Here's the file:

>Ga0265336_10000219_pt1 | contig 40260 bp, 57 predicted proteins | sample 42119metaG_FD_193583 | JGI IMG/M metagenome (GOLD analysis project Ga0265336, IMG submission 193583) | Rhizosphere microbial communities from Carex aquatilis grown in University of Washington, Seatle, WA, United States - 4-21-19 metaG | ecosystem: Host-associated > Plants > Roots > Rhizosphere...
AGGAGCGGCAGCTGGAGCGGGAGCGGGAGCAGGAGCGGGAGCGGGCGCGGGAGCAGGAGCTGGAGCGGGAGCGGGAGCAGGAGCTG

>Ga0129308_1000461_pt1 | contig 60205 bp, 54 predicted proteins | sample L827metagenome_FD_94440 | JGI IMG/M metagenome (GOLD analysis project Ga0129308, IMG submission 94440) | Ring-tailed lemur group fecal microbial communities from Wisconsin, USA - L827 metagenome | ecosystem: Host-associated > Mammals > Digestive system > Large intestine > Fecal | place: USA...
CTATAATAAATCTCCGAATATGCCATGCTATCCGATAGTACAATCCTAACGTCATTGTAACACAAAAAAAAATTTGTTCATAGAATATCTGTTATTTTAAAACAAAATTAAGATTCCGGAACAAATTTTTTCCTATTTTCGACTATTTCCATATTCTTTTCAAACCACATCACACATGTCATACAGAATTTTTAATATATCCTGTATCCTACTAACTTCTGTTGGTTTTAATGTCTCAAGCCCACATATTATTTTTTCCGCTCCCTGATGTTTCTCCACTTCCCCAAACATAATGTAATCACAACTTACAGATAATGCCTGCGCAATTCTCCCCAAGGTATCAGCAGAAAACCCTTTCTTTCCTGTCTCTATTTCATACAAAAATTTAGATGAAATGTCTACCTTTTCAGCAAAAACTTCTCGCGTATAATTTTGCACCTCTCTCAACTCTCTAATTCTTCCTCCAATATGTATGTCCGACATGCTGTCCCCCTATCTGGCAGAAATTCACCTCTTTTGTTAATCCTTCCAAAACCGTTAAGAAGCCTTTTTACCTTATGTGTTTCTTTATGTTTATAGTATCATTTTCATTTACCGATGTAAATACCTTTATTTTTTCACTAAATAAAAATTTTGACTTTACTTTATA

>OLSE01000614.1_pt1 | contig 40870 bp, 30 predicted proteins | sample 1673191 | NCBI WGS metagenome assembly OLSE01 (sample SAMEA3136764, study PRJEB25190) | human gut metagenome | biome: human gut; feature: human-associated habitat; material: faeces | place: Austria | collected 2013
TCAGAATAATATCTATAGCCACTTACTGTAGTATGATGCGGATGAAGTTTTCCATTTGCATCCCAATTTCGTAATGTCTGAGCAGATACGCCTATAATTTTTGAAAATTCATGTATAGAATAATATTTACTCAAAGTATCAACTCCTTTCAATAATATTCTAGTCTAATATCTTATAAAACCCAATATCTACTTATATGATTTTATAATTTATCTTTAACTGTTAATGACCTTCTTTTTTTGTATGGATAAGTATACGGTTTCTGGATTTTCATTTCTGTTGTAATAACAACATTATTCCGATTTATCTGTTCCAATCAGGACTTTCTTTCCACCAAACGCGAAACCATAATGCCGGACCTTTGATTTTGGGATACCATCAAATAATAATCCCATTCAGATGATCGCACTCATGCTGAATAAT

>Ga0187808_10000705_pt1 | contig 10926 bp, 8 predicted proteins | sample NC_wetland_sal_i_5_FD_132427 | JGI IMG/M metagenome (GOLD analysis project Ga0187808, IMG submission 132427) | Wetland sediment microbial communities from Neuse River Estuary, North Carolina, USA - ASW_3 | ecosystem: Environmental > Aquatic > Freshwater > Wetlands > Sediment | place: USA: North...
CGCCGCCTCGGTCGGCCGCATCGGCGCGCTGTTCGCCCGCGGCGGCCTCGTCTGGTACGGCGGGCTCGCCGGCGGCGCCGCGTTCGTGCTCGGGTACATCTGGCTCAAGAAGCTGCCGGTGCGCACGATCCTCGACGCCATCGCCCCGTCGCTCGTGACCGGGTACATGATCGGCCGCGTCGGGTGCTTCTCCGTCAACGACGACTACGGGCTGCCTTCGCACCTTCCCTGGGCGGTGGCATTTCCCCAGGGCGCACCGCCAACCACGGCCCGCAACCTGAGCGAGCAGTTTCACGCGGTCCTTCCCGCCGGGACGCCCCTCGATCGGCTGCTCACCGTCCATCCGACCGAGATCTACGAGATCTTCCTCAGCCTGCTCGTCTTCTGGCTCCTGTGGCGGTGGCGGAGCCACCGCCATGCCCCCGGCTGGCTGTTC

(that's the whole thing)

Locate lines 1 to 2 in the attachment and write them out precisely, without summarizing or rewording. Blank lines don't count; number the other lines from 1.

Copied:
>Ga0265336_10000219_pt1 | contig 40260 bp, 57 predicted proteins | sample 42119metaG_FD_193583 | JGI IMG/M metagenome (GOLD analysis project Ga0265336, IMG submission 193583) | Rhizosphere microbial communities from Carex aquatilis grown in University of Washington, Seatle, WA, United States - 4-21-19 metaG | ecosystem: Host-associated > Plants > Roots > Rhizosphere...
AGGAGCGGCAGCTGGAGCGGGAGCGGGAGCAGGAGCGGGAGCGGGCGCGGGAGCAGGAGCTGGAGCGGGAGCGGGAGCAGGAGCTG